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Is manuka honey as good for your health as they say?

Photo/Getty Images

Manuka honey is widely touted as a panacea, though there is no evidence for most of the claims. But its value for wound dressing is well established and there are promising signs it may improve gut health.

When George Washington woke in the small hours of December 14, 1799, he was barely able to breathe, speak or swallow. Doctors were summoned and went to work, inducing vomiting in their patient, administering multiple enemas and applying a beetle known as the Spanish fly onto his throat to create painful blisters that, it was believed, would relieve the humours causing the inflammation.

Over the next 20 hours, as much as half of his blood was drained. Washington was a great believer in bloodletting to cure or prevent illness, but the modern view is that it, more than any other single thing, caused his death.

With the benefit of hindsight, it is easy to dismiss his treatment as superstitious and primitive, even barbaric. Yet bloodletting is an ancient practice – in the Middle Ages leeches did the job – that doesn’t entirely belong on the historical rubbish heap. It has re-emerged in modern medicine as a highly effective way to increase blood circulation and break up blood clots in plastic surgery and other microsurgery.

Old cures have a habit of coming back into vogue. Of particular interest in this country is the use of manuka honey. Manuka (Leptospermum scoparium) was widely used by pre-European Maori as a source of rongoa, or traditional medicine: early settlers recorded an infusion of the bark being used externally and internally as a sedative or to treat scalds and burns. Ash made from the burnt bark was applied to treat skin diseases; vapour from leaves boiled in water was used for colds; inner bark was boiled and the liquid used as a mouthwash.

Now, honey made by bees that have foraged on manuka has been credited with such an endless list of curative and medicinal properties that it’s at risk of becoming the new elixir of life. It has been claimed to be the answer to acid reflux; acne and eczema; staphylococcal infections (including methicillin-resistant Staphylococcus aureus (MRSA), the notoriously intractable hospital superbug; tooth decay; gingivitis; irritable bowel syndrome (IBS) and inflammatory bowel disease; and allergies, including sinusitis.

It is widely, if not always persuasively, touted as a general tonic that will stimulate the immune system and nip a sore throat in the bud, make you sleep better and give you younger-looking skin (a new book claims a paste of oats, yogurt and honey will soothe and absorb excess oils on the skin).

It’s worth mentioning that none of these claims has been submitted to rigorous scientific scrutiny by way of properly designed double-blind, placebo-controlled trials. Indeed, many fly in the face of accepted scientific belief: honey is a particularly problematic sweetener for people with IBS; a qualified health professional experienced in dietary management of IBS would never suggest honey as a sweetener without first checking their patient’s response to it.

Photo/Peter Drury

Scientific scrutiny

By contrast, claims about the contribution of manuka honey to gut health have come under analysis. Plant & Food Research recently conducted a laboratory-based study to investigate the effect of a New Zealand honey product on gastrointestinal health. Auckland company Manuka Health produces a formulation under the trademarked name Manuka Honey with CycloPower – a combination of manuka honey solids with alpha-cyclodextrin, a type of soluble fibre that takes the form of six sugar units bonded together in a ring shape, with a hollow centre.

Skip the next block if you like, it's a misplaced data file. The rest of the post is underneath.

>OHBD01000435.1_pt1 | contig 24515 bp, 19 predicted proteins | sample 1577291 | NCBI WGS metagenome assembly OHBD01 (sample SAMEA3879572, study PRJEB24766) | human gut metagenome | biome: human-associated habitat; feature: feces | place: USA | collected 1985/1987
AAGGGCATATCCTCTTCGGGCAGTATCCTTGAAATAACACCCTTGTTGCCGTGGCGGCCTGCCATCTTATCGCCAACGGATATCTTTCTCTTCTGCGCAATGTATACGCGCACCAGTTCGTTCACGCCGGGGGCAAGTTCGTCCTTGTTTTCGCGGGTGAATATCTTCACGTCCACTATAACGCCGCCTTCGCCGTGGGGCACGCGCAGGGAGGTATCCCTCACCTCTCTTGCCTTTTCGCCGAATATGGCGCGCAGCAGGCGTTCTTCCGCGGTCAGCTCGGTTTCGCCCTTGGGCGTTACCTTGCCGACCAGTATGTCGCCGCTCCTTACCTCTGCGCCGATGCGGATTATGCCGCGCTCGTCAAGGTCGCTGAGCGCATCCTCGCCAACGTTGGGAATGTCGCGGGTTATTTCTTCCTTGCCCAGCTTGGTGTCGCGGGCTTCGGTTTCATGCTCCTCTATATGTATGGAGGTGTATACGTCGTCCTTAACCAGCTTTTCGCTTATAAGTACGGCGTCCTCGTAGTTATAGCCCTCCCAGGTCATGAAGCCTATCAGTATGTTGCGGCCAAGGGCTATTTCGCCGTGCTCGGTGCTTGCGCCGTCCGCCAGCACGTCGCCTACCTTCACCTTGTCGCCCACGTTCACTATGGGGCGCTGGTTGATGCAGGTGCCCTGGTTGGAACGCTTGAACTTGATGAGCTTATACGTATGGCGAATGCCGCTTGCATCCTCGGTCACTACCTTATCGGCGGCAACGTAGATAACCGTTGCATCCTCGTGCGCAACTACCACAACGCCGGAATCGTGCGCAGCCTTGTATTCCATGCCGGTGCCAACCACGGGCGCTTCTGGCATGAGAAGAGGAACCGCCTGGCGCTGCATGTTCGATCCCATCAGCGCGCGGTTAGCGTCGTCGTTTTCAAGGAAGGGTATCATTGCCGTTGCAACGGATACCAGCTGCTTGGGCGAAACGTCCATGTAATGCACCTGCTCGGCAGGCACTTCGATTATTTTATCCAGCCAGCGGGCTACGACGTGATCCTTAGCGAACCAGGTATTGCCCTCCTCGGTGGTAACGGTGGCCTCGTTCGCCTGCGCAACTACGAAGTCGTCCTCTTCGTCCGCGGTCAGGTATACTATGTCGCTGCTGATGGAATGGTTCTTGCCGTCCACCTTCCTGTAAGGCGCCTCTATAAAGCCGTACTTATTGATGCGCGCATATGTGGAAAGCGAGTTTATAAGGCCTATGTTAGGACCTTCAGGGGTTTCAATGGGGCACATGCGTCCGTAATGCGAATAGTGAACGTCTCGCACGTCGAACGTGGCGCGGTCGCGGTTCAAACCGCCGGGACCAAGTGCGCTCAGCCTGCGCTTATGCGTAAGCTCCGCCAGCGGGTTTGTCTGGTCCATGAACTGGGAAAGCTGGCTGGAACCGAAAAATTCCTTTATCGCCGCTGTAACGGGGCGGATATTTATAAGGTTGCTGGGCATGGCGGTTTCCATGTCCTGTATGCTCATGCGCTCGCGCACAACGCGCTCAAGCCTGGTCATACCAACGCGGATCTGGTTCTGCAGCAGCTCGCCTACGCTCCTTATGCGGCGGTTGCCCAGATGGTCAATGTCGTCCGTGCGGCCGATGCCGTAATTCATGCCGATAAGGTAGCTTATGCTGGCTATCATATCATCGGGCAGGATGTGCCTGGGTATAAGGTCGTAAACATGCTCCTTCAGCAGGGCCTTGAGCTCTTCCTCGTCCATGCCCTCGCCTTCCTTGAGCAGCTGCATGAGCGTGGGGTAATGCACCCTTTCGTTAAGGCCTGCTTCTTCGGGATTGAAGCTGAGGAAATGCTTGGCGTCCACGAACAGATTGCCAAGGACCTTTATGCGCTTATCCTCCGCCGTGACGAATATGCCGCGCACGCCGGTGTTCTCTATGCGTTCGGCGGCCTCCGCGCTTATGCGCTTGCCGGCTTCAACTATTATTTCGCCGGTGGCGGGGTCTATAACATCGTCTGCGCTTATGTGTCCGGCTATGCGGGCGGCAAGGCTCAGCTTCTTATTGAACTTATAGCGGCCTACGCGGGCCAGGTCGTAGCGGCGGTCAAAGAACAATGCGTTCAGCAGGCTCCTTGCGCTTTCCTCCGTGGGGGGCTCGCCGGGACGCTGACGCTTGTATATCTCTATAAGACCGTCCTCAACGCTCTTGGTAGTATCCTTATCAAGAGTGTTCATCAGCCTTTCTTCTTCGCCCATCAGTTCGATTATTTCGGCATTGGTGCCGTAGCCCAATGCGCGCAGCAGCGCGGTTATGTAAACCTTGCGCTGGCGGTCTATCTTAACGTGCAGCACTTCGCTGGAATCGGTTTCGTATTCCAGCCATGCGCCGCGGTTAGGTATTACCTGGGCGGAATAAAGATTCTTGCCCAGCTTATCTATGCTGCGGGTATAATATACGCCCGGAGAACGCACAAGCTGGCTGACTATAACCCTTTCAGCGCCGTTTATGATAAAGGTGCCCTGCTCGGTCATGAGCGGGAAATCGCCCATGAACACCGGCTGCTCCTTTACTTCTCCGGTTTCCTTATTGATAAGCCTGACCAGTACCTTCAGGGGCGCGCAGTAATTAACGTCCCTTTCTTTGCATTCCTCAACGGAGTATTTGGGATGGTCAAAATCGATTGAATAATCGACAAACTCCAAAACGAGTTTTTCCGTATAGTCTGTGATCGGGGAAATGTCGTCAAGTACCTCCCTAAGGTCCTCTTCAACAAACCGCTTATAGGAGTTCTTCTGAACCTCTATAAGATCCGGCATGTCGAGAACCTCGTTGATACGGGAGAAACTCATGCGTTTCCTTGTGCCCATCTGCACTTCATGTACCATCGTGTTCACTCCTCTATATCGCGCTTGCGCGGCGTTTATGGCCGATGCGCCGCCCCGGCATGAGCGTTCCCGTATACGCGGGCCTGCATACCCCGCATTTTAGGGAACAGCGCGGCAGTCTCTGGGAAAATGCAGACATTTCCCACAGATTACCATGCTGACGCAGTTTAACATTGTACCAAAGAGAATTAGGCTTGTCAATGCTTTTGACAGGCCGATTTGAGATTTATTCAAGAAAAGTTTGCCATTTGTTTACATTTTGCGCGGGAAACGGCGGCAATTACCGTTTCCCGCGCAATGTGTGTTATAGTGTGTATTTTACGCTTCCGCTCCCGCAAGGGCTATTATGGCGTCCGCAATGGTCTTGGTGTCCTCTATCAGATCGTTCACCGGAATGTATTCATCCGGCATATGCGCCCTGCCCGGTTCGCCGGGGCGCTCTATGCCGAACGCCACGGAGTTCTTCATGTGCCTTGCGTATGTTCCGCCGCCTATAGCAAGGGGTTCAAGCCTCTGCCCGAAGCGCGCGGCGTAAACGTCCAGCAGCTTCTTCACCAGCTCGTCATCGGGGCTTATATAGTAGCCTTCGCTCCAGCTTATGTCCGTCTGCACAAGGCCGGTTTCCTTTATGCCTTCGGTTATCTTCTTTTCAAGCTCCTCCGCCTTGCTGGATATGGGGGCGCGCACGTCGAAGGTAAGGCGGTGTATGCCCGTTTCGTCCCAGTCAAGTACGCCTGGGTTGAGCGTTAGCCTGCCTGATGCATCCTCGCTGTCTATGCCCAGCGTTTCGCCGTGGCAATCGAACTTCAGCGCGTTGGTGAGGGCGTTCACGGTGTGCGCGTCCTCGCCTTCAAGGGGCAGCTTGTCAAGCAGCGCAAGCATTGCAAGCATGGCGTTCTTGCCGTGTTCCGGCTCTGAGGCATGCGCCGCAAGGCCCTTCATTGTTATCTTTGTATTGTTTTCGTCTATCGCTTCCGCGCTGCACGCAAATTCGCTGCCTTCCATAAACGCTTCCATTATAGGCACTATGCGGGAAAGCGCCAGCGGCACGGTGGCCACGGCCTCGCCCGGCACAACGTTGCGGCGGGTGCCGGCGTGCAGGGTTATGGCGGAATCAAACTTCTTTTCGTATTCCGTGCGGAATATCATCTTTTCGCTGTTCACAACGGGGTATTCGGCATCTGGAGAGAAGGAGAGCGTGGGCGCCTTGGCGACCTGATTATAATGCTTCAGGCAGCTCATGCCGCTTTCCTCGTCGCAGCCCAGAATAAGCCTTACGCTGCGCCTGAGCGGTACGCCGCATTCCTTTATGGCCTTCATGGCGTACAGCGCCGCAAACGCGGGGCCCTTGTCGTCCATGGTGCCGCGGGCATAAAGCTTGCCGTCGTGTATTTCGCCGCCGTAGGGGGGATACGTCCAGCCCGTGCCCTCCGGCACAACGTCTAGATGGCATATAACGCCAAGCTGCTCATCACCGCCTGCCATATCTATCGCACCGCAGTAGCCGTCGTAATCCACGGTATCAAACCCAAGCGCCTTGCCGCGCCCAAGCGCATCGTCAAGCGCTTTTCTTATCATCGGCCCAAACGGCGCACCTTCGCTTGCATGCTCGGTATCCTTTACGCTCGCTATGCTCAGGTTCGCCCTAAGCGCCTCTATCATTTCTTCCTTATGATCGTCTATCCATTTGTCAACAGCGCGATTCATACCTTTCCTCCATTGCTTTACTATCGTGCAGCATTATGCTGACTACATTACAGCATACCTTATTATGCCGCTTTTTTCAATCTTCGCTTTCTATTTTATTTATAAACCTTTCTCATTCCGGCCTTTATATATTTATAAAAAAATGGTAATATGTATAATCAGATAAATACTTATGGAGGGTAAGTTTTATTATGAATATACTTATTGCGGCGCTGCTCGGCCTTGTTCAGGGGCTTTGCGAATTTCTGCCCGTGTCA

Molecules become trapped in the middle of the sugar ring, making alpha-cyclodextrin (the CycloPower of the brand name) a vehicle for potentially delivering the active components of manuka honey to different gut locations.

Plant & Food Research gut microbiologist Shanthi Parkar and colleagues used a simulated model of the human gut to investigate what effect CycloPower would have on the delivery of the active components of manuka honey into the gut and on gut bacteria. They found the addition of the alpha-cyclodextrin to manuka honey prevented the honey sugars (glucose and fructose) from being digested in the upper gut and allowed them to travel further through the digestive system. Levels of DHA (one manuka honey component) were higher, and the valuable organic compound methylglyoxal (MGO) in the honey was seen only in the upper gut digestion model. Nonetheless, Parkar observed positive changes in the digestive outputs and gut bacteria that would typically favour better gut health. “There’s a lot more to do,” says Parkar. “This is really just preliminary, but it is very exciting.”

The one claim in the health benefits lists that does have the support of both history and science is the value of manuka honey as a dressing for burns, wounds and ulcers. Honey has been used for thousands of years for healing wounds. Egyptian medical manuscripts dating back to 1550BC detail the use of concoctions for the treatment of wounds that included honey because of its antibacterial and other healing properties. Interestingly, honey was similarly used in India long before the time of Christ.

In ancient civilisations, honey was even selected from different floral origins for different ailments. Indeed, Aristotle in 350BC and Discorides in AD50 both recommended that honey collected in specific regions and seasons could be used for treating different ailments.

Honey was used in British hospitals and homes as late as the 1970s to assist with wound healing; the practice seems to have been handed down through generations by word of mouth, though practice of tailored honey treatment had been all but forgotten, according to a 2016 review in the Journal of Wound Care.

As effective antibiotics became readily available and new sterile dressing materials and protocols were developed, honey fell out of favour for wound care. But new scientific evidence is boosting its chances of a comeback.